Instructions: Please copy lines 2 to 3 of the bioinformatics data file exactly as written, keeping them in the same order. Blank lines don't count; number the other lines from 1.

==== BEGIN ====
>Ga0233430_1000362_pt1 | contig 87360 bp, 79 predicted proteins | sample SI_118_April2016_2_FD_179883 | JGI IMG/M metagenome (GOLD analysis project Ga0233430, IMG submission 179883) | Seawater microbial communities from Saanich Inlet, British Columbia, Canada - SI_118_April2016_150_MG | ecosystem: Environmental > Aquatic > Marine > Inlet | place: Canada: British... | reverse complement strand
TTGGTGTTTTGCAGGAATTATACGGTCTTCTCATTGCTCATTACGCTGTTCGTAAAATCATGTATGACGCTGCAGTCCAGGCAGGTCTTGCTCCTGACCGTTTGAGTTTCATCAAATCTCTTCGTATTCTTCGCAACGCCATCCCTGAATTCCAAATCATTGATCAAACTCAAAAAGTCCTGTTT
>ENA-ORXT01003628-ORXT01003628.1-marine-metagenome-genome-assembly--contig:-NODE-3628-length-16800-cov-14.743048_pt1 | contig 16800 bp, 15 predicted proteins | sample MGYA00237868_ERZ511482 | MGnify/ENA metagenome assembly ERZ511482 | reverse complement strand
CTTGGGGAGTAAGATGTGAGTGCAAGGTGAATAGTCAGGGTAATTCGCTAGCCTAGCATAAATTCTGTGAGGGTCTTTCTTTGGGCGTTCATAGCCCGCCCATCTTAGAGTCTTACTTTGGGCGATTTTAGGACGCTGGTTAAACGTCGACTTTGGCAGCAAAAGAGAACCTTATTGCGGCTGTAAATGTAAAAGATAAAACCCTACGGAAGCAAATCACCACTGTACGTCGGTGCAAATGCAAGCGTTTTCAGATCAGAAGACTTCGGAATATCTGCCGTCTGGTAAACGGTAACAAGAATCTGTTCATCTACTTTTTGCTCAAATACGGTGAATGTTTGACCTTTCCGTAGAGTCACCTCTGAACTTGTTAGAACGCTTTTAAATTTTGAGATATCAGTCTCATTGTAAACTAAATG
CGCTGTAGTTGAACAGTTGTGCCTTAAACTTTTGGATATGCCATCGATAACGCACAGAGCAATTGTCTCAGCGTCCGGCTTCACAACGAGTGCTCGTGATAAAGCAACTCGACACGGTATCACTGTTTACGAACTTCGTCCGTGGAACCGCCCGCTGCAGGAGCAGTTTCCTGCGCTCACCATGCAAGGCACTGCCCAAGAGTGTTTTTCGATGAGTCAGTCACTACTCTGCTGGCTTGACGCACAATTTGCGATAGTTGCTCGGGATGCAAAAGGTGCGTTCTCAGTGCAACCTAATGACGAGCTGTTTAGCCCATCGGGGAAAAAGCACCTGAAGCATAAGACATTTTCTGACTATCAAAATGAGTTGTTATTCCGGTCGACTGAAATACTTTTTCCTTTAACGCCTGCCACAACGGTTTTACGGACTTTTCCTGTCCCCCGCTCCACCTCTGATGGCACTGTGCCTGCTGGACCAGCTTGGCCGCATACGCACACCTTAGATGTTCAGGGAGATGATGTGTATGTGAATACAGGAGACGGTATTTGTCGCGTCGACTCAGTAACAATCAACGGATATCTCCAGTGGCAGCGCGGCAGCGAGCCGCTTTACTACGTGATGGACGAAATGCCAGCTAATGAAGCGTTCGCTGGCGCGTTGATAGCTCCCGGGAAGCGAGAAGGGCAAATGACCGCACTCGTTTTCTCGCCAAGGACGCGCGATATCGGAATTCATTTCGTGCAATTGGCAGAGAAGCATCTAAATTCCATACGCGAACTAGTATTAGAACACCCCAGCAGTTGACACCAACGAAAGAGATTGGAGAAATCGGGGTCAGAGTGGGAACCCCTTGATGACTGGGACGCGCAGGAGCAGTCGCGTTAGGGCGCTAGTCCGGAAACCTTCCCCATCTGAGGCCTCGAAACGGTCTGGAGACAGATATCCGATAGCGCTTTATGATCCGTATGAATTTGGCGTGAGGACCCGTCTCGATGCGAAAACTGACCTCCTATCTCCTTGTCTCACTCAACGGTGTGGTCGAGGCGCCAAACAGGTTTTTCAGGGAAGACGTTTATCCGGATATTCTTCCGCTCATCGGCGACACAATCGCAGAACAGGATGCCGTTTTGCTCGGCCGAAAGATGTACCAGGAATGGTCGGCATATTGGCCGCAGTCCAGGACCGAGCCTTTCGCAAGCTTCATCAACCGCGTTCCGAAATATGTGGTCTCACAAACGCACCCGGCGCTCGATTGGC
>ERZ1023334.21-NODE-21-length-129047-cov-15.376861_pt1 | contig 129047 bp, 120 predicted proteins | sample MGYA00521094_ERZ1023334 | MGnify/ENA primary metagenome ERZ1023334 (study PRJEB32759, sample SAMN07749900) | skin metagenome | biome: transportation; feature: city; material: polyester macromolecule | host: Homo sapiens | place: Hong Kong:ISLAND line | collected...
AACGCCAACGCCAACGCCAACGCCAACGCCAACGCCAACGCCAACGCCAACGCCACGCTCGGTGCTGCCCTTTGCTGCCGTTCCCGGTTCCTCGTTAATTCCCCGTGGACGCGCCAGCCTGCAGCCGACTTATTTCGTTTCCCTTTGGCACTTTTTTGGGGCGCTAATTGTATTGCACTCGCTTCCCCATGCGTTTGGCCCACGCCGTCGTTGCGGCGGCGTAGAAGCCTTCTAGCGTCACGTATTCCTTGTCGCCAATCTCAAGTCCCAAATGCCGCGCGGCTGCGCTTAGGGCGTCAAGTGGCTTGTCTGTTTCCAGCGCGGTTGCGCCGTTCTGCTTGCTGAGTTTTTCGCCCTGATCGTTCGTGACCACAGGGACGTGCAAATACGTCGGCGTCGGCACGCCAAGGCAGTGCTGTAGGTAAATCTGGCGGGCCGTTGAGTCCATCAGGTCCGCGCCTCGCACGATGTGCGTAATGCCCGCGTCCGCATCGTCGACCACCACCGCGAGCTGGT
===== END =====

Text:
TTGGTGTTTTGCAGGAATTATACGGTCTTCTCATTGCTCATTACGCTGTTCGTAAAATCATGTATGACGCTGCAGTCCAGGCAGGTCTTGCTCCTGACCGTTTGAGTTTCATCAAATCTCTTCGTATTCTTCGCAACGCCATCCCTGAATTCCAAATCATTGATCAAACTCAAAAAGTCCTGTTT
>ENA-ORXT01003628-ORXT01003628.1-marine-metagenome-genome-assembly--contig:-NODE-3628-length-16800-cov-14.743048_pt1 | contig 16800 bp, 15 predicted proteins | sample MGYA00237868_ERZ511482 | MGnify/ENA metagenome assembly ERZ511482 | reverse complement strand